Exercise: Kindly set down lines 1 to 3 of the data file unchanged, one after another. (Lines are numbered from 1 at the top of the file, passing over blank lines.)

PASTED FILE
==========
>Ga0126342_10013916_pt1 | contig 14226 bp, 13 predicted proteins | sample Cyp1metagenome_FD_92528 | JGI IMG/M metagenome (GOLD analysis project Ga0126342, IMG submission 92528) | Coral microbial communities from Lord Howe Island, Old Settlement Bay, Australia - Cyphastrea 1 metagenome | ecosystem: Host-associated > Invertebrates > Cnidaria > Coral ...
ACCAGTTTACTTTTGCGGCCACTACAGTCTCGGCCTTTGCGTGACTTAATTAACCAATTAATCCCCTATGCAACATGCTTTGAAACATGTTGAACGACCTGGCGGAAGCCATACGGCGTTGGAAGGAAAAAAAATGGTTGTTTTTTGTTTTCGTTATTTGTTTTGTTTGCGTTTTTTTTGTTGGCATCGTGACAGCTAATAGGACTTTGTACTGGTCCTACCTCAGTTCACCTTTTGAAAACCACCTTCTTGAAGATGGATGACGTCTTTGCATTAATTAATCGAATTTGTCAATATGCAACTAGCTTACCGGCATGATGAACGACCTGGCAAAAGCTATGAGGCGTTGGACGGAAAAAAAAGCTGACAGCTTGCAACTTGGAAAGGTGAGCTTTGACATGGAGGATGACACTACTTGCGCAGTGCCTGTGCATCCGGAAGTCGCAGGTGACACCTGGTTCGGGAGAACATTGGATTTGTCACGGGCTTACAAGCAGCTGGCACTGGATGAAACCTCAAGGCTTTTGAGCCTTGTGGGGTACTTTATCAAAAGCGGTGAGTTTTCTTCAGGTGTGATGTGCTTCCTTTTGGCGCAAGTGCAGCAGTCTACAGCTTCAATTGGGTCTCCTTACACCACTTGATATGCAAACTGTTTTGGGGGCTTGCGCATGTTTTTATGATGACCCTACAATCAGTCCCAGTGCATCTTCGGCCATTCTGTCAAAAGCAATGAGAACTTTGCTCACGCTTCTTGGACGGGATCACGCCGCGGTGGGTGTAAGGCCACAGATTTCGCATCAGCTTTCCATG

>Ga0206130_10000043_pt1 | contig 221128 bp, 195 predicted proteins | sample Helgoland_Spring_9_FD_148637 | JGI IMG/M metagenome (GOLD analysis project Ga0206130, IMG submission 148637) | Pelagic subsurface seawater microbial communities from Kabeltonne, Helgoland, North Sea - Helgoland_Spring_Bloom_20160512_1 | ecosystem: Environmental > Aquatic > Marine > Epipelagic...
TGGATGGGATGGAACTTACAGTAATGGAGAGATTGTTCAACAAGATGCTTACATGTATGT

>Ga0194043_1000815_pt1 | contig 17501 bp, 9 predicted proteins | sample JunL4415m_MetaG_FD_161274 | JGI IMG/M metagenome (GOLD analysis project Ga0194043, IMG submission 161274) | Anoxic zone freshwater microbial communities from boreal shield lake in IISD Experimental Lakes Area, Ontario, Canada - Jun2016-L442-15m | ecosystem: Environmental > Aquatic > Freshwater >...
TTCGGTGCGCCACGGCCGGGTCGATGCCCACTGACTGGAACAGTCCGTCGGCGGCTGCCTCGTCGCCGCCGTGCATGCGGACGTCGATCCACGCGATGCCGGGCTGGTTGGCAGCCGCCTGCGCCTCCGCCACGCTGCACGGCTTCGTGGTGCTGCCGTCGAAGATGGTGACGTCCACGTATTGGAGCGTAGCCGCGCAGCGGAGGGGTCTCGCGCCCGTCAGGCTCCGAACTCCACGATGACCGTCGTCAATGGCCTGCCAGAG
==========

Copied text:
>Ga0126342_10013916_pt1 | contig 14226 bp, 13 predicted proteins | sample Cyp1metagenome_FD_92528 | JGI IMG/M metagenome (GOLD analysis project Ga0126342, IMG submission 92528) | Coral microbial communities from Lord Howe Island, Old Settlement Bay, Australia - Cyphastrea 1 metagenome | ecosystem: Host-associated > Invertebrates > Cnidaria > Coral ...
ACCAGTTTACTTTTGCGGCCACTACAGTCTCGGCCTTTGCGTGACTTAATTAACCAATTAATCCCCTATGCAACATGCTTTGAAACATGTTGAACGACCTGGCGGAAGCCATACGGCGTTGGAAGGAAAAAAAATGGTTGTTTTTTGTTTTCGTTATTTGTTTTGTTTGCGTTTTTTTTGTTGGCATCGTGACAGCTAATAGGACTTTGTACTGGTCCTACCTCAGTTCACCTTTTGAAAACCACCTTCTTGAAGATGGATGACGTCTTTGCATTAATTAATCGAATTTGTCAATATGCAACTAGCTTACCGGCATGATGAACGACCTGGCAAAAGCTATGAGGCGTTGGACGGAAAAAAAAGCTGACAGCTTGCAACTTGGAAAGGTGAGCTTTGACATGGAGGATGACACTACTTGCGCAGTGCCTGTGCATCCGGAAGTCGCAGGTGACACCTGGTTCGGGAGAACATTGGATTTGTCACGGGCTTACAAGCAGCTGGCACTGGATGAAACCTCAAGGCTTTTGAGCCTTGTGGGGTACTTTATCAAAAGCGGTGAGTTTTCTTCAGGTGTGATGTGCTTCCTTTTGGCGCAAGTGCAGCAGTCTACAGCTTCAATTGGGTCTCCTTACACCACTTGATATGCAAACTGTTTTGGGGGCTTGCGCATGTTTTTATGATGACCCTACAATCAGTCCCAGTGCATCTTCGGCCATTCTGTCAAAAGCAATGAGAACTTTGCTCACGCTTCTTGGACGGGATCACGCCGCGGTGGGTGTAAGGCCACAGATTTCGCATCAGCTTTCCATG

>Ga0206130_10000043_pt1 | contig 221128 bp, 195 predicted proteins | sample Helgoland_Spring_9_FD_148637 | JGI IMG/M metagenome (GOLD analysis project Ga0206130, IMG submission 148637) | Pelagic subsurface seawater microbial communities from Kabeltonne, Helgoland, North Sea - Helgoland_Spring_Bloom_20160512_1 | ecosystem: Environmental > Aquatic > Marine > Epipelagic...